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Expats and Capital Gains Tax on Mexican Real Estate

MEXLAW > MexLaw  > Expats and Capital Gains Tax on Mexican Real Estate

Expats and Capital Gains Tax on Mexican Real Estate

 

Who is Considered a Taxable Resident?

When we talk about taxes in Mexico, it is important to know if you fall under the category “Taxable Resident,” According to the Mexican Tax Code a foreigner is considered a Mexican Tax resident if:

You have established a place of residence in Mexico;

If you also own a home in Mexico and another country, you will be considered a tax resident of Mexico if your center of vital interests are in Mexico; or more than 50 percent of your total income is derived from Mexican sources; and your primary professional activities are carried out in Mexico.

Business travelers may avoid being categorized as Taxable Residents unless they have established a home in Mexico and generate most of their income in Mexico.

What Taxable Residence Should Know About Capital Gains

Considerations when purchasing Mexican real estate, think ahead about capital gains tax, If you are buying your property through a Fideicomiso Trust, research the bank’s capital gains policies before choosing your Trust company. The Bank Trustee and their Notario may have a policy that does not accept deductions and automatically charges 25% tax on the full sale price before releasing the title to the new buyer.

Historically the property’s appraised value listed on the deed is far below its actual resale value; this is done in an effort to save on property taxes and transfer taxes at the time of purchase. This low listed value benefits the seller allowing them to avoid paying capital gains on the sale. The problem comes when you sell this property, as the value is listed low causing a large gap between the deed price and the sale price, resulting in you paying more Capital Gains tax.

The government is now taking a closer look at the reported values of property in order to increase their property tax revenue. We recommend you make sure that the value declared on the deed is equal to the transaction price.

Avoiding Capital Gains

Generally, the profits from selling your property in Mexico are taxable, with the exception of any gains from a resident taxpayer’s principal residence. There are restrictions regarding the price and gain from the property, discuss these details with a Tax Attorney as qualifications and procedures may change.

The Main Qualification to Avoid Tax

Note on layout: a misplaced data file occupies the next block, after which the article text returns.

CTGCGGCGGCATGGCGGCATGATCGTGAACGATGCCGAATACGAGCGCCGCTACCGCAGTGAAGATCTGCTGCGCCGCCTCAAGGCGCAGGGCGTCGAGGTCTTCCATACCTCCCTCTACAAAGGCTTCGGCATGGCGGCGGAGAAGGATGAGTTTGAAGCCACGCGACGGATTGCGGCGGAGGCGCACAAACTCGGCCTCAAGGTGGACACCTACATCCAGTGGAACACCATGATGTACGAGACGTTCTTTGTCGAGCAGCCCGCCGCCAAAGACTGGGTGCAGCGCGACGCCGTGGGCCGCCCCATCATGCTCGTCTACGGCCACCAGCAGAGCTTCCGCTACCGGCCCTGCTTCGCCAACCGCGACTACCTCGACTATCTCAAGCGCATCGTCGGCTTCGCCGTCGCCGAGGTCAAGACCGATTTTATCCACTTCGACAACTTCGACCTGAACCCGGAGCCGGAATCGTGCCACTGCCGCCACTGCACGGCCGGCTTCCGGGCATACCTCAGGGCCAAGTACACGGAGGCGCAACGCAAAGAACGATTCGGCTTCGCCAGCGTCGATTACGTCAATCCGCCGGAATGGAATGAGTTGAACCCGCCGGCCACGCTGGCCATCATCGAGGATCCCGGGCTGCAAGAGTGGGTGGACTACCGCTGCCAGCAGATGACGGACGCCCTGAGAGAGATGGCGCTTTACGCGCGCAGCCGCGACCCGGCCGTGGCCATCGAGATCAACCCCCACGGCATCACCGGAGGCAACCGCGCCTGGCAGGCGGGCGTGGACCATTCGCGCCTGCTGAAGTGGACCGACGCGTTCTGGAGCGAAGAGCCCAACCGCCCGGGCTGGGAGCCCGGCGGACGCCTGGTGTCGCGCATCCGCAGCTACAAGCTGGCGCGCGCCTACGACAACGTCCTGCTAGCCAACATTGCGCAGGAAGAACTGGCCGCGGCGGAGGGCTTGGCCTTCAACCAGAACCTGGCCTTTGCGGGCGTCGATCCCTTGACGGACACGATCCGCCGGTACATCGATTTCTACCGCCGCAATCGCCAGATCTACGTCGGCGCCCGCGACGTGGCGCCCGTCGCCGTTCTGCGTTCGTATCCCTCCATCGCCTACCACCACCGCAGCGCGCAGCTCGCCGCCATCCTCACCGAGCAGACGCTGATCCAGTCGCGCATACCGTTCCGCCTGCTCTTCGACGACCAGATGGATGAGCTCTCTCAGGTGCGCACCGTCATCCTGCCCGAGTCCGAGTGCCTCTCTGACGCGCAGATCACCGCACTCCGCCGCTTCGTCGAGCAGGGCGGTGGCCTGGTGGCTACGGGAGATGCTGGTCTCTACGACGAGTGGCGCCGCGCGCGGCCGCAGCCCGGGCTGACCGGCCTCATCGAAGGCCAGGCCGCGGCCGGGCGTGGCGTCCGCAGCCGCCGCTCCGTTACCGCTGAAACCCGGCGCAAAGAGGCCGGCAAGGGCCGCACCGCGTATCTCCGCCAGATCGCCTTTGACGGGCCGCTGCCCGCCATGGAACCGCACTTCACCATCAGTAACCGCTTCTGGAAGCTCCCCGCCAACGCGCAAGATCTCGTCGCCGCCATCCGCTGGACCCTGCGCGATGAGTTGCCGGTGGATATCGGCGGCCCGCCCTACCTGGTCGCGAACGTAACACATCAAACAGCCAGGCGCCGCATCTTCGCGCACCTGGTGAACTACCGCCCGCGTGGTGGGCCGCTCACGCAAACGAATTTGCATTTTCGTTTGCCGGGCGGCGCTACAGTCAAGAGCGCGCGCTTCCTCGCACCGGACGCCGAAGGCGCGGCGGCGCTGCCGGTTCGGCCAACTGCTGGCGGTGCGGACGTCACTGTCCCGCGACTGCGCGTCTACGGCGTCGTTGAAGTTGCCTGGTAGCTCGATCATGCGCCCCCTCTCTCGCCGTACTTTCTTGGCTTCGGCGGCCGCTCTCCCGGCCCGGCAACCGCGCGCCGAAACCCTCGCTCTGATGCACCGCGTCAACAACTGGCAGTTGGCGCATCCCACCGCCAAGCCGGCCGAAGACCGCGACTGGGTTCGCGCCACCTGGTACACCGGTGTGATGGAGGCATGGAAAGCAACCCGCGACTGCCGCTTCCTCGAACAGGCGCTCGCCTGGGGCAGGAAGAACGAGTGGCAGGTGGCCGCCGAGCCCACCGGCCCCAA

The property was your principal residence for a minimum of three years, and you have not claimed another real estate sale as your “principal residence” in the last three years.

Taxable Gains

If the sale is deemed taxable, you may pay 25% tax or 35% on the net profit after deductions. The gain should be divided by the number of years the seller owned the home, limited to 20 years. Consult a tax attorney to calculate your capital gains tax both ways to determine the lesser tax.

If you have done significant renovations on the home, and your expenses, exceed 20% of the purchase price you will need a new assessment from the property tax authority. The increase in value will reduce your capital gains in the future.

Keep all fraturas of expenses of renovations and improvements. Manifesting your property refers to officially registering documents and receipts of funds spent on a home’s construction or renovation, which will be used as a deduction when the house is sold.

If the Principal Residence was sold at a loss, this amount may be divided by the number of years the home was held, ten years maximum. This loss may be used to offset other taxable income on gains from other property sales, but not used to reduce business or employment income tax.

Non-residents are obligated to pay Mexican taxes on property located in Mexico. The tax will be calculated by applying a 25% to the total gross income or 35% of the net gain minus expenses for improvements, commissions, and other allowable deductibles.

Good to Know About Capital Gains Tax

  • Mexican tax law is a specialty; Notarios are not the experts in this area, and the real estate laws change every couple of years. It is best to speak with a Tax Attorney to determine the lowest tax you will need to pay.
  • Inherited property is exempt from capital gains tax.
  • You may be exempt if you the property is a donation, consult a tax attorney for stipulations.
  • Corporations have a different tax system than private real estate.
  • The 2% Acquisition Tax you paid during purchase may be used as a deduction.
  • Maintenance costs are an accepted deduction.
  • Raw land is taxed differently than developed properties.

To legally avoid or reduce Capital Gains Tax consult the Tax Attorneys at MEXLAW.